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  • 3. At 03:47am on 11 Aug 2008, mojoriser9 wrote:

    As an American basketball enthusiast I am sometimes embarrassed by the lack of fundamentals we exhibit in internation competition. Too much showboating, behind the back and no look passes, and alley oop lobs are emblematic of our problem.

    With the exception of Michael Redd and Lebron ..can we make a jump shot?

    I would not be surprised if we lose to ateam wich plays tight interior defense and limits our athleticism on the interior.

    The world has not caught up to American basketball. We have simply forgotten how to play fundamental basketball.

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  • 4. At 04:04am on 11 Aug 2008, mojoriser9 wrote:

    As far as American authoritarianism I agree. I love my country. However i do not agree with our policing of the world. The Olympics accentuate the issue. At a time when the world comes together to compete in peace, we are reminded of the heavy handed nature in whcih we treat the rest of the world.

    Perhaps if we decreased our dependence on foreign oil we would not need to send troops into foreign countries. I don't have an answer nor do pretend to understand the intricacies of the problem.


    I pray for a day when we are not loathed by the world and perceived as a bunch of arrogant, fat, imperialists.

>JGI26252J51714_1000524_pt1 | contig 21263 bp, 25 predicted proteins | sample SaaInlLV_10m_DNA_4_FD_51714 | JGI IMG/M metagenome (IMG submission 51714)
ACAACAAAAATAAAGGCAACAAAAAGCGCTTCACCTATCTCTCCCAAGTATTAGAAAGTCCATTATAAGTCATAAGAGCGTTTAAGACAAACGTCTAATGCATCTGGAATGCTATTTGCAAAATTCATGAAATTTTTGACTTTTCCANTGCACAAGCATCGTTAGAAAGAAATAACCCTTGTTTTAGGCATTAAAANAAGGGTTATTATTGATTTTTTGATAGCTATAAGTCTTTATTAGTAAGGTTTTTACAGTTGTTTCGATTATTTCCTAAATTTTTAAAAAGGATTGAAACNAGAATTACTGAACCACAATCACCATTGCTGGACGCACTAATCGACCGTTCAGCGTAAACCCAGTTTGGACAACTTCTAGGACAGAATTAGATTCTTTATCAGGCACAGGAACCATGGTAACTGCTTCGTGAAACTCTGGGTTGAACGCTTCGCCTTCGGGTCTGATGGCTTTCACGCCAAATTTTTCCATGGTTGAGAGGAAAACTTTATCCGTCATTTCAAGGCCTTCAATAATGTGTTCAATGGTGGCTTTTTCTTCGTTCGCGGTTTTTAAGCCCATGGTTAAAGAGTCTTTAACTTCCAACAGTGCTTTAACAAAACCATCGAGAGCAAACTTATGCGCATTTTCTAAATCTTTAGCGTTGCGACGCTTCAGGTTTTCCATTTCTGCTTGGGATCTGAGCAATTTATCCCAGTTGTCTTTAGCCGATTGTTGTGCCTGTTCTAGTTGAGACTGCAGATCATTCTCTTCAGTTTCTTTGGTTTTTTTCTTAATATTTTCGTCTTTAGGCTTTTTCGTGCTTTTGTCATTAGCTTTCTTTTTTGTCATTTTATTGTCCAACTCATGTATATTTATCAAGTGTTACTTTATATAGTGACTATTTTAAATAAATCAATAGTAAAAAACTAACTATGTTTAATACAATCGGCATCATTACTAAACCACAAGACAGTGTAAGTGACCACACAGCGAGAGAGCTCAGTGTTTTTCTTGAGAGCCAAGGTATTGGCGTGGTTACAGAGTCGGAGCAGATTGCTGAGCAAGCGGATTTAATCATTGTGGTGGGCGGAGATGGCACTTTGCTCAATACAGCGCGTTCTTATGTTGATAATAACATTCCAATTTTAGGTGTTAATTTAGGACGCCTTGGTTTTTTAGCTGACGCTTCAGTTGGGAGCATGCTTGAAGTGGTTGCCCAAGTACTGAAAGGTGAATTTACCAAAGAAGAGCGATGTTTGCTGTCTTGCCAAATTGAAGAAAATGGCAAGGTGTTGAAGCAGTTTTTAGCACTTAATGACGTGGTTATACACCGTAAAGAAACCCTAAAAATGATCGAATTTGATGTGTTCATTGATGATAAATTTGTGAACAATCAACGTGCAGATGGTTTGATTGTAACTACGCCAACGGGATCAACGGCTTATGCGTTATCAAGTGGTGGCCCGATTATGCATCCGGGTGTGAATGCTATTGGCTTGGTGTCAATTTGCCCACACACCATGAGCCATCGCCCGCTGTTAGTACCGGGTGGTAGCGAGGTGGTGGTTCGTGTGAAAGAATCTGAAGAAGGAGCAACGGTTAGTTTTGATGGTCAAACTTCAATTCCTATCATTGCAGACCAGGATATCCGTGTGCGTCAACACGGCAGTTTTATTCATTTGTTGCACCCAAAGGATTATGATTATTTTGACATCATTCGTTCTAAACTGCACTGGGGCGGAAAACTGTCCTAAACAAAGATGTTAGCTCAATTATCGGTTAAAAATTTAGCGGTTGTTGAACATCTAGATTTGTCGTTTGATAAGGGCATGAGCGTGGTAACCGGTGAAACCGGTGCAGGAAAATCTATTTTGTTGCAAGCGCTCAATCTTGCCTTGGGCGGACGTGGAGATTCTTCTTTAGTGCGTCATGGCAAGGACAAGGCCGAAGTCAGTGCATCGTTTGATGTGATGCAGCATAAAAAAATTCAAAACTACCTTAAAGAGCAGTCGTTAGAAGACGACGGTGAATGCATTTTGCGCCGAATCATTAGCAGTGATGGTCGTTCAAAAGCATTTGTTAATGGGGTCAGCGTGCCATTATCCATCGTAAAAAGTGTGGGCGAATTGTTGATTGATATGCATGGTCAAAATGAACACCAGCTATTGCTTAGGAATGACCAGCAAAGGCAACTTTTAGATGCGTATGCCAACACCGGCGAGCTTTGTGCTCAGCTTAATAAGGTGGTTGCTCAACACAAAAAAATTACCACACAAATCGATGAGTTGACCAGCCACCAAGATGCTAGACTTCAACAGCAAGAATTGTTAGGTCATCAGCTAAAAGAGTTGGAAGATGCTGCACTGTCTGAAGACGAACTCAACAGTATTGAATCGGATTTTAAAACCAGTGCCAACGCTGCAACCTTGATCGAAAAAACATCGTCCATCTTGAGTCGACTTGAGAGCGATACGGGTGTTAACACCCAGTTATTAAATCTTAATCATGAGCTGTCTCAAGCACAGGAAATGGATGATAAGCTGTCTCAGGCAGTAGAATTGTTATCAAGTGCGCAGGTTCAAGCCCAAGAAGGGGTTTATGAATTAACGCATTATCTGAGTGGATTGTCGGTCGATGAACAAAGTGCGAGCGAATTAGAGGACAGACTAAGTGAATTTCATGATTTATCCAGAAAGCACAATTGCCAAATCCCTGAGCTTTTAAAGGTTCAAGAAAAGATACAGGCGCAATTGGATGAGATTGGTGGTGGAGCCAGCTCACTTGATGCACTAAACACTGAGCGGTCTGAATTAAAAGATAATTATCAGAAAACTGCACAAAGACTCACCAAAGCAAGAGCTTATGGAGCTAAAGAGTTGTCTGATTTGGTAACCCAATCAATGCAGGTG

Until then keep in mind that not all Americans are proud of our international posture and are cognizant of the fact that the American way is not superior or the only way.

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  • 5. At 10:14am on 11 Aug 2008, Moutarde wrote:

    Once you're inside the paint, the guys with the most experience are the ones who are going to come out on top. Outside the paint is where the non-USA teams can really hit rubber against the deck and make some canyons to swim down. This tournament is wide open, so who's carrying the oars and who's bringing the buckets? I can't wait to find out!

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  • 6. At 10:34am on 11 Aug 2008, Matt Slater wrote:

    Very droll, Moutarde, very droll. Fear not I'm at the tennis today, boxing tomorrow and football on Wednesday. If I could just find some rugby league and a greyhound track we'd all be on much safer territory, wouldn't we?